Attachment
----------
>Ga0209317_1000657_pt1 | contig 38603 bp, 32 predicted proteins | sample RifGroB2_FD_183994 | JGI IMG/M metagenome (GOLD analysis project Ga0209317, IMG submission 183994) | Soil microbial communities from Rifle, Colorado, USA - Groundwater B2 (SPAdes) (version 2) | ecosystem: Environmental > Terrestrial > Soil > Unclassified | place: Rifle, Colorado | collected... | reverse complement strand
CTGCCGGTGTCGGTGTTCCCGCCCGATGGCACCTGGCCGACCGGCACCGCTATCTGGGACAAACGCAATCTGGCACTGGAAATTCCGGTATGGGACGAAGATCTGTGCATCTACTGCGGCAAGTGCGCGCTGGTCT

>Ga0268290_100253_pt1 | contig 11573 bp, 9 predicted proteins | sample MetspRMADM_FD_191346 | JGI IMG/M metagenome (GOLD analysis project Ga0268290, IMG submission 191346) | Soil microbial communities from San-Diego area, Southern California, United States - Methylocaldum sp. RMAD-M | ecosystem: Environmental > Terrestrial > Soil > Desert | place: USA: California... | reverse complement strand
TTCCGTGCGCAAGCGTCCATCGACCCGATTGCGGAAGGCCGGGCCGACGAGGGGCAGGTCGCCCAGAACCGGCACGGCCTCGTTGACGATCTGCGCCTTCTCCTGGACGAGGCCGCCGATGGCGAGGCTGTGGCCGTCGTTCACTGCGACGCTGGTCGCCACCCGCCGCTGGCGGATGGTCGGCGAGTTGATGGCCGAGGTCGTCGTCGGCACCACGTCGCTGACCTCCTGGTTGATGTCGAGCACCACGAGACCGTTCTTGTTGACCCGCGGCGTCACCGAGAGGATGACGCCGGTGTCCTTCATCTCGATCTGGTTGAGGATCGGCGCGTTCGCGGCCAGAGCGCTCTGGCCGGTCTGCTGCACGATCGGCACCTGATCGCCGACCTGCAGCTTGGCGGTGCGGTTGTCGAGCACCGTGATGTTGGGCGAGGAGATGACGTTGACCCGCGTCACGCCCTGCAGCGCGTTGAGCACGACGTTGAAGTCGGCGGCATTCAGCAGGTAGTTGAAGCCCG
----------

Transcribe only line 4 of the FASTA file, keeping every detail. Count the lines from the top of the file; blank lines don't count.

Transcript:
TTCCGTGCGCAAGCGTCCATCGACCCGATTGCGGAAGGCCGGGCCGACGAGGGGCAGGTCGCCCAGAACCGGCACGGCCTCGTTGACGATCTGCGCCTTCTCCTGGACGAGGCCGCCGATGGCGAGGCTGTGGCCGTCGTTCACTGCGACGCTGGTCGCCACCCGCCGCTGGCGGATGGTCGGCGAGTTGATGGCCGAGGTCGTCGTCGGCACCACGTCGCTGACCTCCTGGTTGATGTCGAGCACCACGAGACCGTTCTTGTTGACCCGCGGCGTCACCGAGAGGATGACGCCGGTGTCCTTCATCTCGATCTGGTTGAGGATCGGCGCGTTCGCGGCCAGAGCGCTCTGGCCGGTCTGCTGCACGATCGGCACCTGATCGCCGACCTGCAGCTTGGCGGTGCGGTTGTCGAGCACCGTGATGTTGGGCGAGGAGATGACGTTGACCCGCGTCACGCCCTGCAGCGCGTTGAGCACGACGTTGAAGTCGGCGGCATTCAGCAGGTAGTTGAAGCCCG